Relevance April 17, 2006Posted by Michael McVey in Online Tools.
At this time of year, graduating doctoral students inundate me with requests for assistance with their dissertations. They need help with paginations, tables of contents, graphs, and endnotes. I am always happy to help and share a little expertise in the production of dissertations but so much of the issues they were facing they could rectify with a simple collection of commands in their word processor. This raises the question, should making it into the academe be so easy?
A few years back I attended a civilized wine and cheese party with a score of educational leaders, all of whom had written dissertations in the 1970s or early 1980s. They regaled me with stories about having to type their papers using carbon paper onto onionskin paper. They needed to make five copies and there could not be a single mistake on the page. Liquid correction fluid, invented and marketed by Bette Nesmith Graham (1922-1980), had been around since 1956 but more broadly by the mid 1960s, but university administrators admonished scholars for using it. The copies sent to the binders, of course, had to be completely free of errors.
Now dissertations need to be just as correct but the process is not as time consuming or difficult. That said, I have read a share of dissertations and caught grammatical and spelling errors in almost all of them. However, students today can hire people to check the layout of the dissertation, the spelling and grammar for academic consistency, and some even hire statisticians to ensure that their ANOVAs, two-tailed t-tests, and Chi-squares are correctly prepared.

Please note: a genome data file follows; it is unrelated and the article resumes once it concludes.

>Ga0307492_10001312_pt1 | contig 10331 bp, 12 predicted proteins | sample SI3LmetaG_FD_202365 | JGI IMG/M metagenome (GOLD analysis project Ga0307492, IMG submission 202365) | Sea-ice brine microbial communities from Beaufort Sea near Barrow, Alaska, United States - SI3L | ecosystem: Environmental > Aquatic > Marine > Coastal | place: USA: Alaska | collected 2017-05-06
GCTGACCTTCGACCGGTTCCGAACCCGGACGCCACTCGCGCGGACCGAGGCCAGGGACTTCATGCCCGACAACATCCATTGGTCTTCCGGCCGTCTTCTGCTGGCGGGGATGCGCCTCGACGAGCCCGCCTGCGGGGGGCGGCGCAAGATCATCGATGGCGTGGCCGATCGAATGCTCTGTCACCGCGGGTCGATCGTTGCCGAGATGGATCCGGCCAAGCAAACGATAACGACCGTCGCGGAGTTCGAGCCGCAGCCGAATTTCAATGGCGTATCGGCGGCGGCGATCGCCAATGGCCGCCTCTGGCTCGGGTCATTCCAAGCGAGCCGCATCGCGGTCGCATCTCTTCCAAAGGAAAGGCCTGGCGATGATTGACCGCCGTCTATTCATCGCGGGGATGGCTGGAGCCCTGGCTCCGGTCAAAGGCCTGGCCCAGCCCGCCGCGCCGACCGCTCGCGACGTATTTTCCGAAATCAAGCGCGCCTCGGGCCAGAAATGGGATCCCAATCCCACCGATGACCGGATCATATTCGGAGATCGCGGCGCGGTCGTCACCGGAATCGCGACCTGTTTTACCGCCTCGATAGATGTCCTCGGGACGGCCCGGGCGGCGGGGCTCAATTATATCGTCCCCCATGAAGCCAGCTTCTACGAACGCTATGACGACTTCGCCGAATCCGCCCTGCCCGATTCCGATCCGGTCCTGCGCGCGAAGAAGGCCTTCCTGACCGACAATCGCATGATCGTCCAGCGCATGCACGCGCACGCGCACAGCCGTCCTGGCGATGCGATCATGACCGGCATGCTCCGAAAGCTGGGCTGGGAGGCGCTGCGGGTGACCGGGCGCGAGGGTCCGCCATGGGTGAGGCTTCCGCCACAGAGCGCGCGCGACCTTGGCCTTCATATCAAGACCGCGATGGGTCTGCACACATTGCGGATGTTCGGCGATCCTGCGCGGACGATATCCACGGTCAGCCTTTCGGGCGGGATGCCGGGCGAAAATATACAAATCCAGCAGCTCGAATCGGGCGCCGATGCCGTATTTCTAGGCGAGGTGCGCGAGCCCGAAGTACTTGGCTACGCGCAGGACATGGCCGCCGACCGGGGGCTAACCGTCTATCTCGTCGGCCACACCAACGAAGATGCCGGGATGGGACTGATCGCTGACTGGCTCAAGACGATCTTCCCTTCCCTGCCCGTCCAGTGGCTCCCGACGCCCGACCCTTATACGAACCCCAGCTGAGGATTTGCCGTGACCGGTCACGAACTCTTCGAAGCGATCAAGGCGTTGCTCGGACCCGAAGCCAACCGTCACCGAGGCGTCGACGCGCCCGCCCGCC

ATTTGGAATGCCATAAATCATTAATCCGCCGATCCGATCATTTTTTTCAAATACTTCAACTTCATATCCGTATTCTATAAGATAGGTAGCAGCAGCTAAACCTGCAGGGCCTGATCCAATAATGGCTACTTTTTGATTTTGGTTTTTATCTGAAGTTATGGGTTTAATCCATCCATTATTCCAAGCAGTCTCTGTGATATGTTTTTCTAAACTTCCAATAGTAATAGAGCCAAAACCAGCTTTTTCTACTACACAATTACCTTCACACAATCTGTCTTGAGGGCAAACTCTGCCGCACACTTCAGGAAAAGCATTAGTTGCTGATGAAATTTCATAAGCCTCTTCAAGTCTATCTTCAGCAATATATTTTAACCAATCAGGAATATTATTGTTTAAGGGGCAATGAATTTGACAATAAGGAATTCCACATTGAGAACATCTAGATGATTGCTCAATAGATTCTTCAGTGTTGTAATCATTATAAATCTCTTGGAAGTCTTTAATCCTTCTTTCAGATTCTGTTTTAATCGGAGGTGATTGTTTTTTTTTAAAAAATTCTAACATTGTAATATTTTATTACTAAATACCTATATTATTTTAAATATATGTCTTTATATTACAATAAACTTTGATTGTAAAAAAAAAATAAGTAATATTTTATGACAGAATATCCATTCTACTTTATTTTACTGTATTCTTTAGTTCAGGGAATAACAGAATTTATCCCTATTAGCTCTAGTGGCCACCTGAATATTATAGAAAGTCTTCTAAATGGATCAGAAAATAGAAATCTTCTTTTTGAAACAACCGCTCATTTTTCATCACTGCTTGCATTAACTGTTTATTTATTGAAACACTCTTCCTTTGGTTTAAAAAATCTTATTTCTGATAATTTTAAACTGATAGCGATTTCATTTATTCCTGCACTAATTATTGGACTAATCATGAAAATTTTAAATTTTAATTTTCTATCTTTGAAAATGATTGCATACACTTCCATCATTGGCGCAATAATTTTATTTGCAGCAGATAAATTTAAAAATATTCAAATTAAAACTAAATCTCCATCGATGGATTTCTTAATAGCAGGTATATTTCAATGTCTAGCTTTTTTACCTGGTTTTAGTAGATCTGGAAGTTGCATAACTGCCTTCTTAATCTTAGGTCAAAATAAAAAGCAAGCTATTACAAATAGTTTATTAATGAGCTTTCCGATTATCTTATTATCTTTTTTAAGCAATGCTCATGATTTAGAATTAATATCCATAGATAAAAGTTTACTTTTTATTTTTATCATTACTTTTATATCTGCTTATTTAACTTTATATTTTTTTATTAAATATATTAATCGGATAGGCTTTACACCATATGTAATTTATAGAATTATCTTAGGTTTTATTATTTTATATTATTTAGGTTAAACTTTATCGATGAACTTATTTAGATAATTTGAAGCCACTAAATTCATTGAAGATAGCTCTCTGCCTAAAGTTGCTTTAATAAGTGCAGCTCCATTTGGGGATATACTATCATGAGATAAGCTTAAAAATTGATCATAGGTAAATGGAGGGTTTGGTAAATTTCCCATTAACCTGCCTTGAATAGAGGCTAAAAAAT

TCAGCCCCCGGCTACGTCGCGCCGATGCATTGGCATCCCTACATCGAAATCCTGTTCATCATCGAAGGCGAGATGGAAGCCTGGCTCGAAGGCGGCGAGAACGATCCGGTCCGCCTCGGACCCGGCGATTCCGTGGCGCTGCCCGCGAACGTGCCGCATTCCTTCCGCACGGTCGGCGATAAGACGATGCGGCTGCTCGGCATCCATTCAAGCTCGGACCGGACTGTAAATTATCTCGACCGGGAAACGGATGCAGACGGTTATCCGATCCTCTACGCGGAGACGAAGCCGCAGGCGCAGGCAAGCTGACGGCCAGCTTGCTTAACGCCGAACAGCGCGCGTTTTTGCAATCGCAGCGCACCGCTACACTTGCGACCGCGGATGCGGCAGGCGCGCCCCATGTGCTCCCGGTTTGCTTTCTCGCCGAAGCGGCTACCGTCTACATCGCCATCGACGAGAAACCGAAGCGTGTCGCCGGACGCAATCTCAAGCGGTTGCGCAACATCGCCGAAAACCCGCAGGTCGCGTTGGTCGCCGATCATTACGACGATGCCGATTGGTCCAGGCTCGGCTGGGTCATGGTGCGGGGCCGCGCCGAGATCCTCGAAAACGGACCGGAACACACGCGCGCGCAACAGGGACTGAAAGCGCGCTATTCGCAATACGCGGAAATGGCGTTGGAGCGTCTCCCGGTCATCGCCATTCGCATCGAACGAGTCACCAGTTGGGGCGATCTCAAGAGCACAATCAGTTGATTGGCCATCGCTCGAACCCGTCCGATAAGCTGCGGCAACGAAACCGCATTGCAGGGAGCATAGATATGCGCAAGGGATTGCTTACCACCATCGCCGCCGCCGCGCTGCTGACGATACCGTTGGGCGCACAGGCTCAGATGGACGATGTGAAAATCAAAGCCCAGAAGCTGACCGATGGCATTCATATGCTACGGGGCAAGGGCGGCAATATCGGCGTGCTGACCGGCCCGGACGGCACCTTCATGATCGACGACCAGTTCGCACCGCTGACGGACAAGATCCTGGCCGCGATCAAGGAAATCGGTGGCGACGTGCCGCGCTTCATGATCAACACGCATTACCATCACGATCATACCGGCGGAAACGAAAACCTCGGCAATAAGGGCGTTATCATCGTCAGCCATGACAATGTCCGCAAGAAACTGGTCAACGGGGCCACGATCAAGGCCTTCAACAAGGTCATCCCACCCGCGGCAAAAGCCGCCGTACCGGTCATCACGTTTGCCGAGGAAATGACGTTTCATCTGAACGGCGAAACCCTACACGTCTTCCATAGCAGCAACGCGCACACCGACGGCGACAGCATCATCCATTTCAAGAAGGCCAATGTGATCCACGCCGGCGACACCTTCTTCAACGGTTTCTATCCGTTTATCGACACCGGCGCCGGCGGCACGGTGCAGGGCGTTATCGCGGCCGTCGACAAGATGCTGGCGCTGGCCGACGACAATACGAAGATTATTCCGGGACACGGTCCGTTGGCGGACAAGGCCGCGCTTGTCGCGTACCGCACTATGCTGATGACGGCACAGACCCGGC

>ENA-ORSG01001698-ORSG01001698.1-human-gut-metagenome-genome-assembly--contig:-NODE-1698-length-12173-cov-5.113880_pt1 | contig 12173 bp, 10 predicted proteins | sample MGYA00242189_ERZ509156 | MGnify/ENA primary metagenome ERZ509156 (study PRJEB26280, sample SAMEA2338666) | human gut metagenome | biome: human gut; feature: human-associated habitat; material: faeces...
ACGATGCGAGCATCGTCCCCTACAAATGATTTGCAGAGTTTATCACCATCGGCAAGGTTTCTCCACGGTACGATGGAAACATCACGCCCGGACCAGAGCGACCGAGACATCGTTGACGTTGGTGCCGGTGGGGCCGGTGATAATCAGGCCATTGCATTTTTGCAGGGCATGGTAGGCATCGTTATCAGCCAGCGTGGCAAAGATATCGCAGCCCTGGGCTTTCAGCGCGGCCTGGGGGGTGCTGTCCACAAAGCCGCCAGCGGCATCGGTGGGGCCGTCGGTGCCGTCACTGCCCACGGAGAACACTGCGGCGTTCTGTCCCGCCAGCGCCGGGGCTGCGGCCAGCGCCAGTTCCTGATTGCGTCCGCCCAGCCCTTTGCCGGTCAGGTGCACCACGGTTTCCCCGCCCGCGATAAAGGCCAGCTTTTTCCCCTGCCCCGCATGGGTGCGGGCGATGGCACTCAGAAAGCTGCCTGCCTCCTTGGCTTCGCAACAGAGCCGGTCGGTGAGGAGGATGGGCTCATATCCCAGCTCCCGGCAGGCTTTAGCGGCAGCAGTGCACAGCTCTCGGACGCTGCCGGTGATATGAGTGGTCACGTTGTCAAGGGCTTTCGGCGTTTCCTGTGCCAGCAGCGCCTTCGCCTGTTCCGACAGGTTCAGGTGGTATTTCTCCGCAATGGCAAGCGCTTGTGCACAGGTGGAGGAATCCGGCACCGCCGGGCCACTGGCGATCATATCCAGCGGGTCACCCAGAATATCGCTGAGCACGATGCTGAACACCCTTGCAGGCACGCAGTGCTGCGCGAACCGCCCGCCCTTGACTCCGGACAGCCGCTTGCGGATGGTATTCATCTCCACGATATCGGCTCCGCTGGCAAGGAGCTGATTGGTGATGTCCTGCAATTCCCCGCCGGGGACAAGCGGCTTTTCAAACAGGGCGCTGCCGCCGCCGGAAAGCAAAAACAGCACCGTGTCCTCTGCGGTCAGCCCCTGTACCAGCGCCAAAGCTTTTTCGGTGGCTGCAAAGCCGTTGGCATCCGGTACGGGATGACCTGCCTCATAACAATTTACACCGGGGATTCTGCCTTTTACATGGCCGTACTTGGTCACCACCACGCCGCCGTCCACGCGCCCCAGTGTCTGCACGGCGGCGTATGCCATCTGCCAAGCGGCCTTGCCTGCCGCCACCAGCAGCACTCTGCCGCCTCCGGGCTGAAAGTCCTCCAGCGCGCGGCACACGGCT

I can just hear the scholars of old complaining that they had to push their dissertations uphill both ways back in the olden days. So, are those of us entering the academe finding the challenge any easier? The answer seems to be yes and no. They may be able to formulate dissertations with ease, but they still have to come up with a valid research question, do the requisite background literature review, gather data, analyze the data, and draw conclusions. They also have an even greater challenge.
After listening to the American Educational Research Association (AERA) President’s speech at the last convention (video) it appears scholars today must face the broader issue of relevancy. President Gloria J. Ladson-Billings quoted Kenneth B. Clark and reminded us that scholars today must help train educators “to understand, to cope with, or to change the normal chaos of ghetto communities. These are grave lacks which must be remedied soon if these disciplines are to become relevant to the stability and survival of our society.”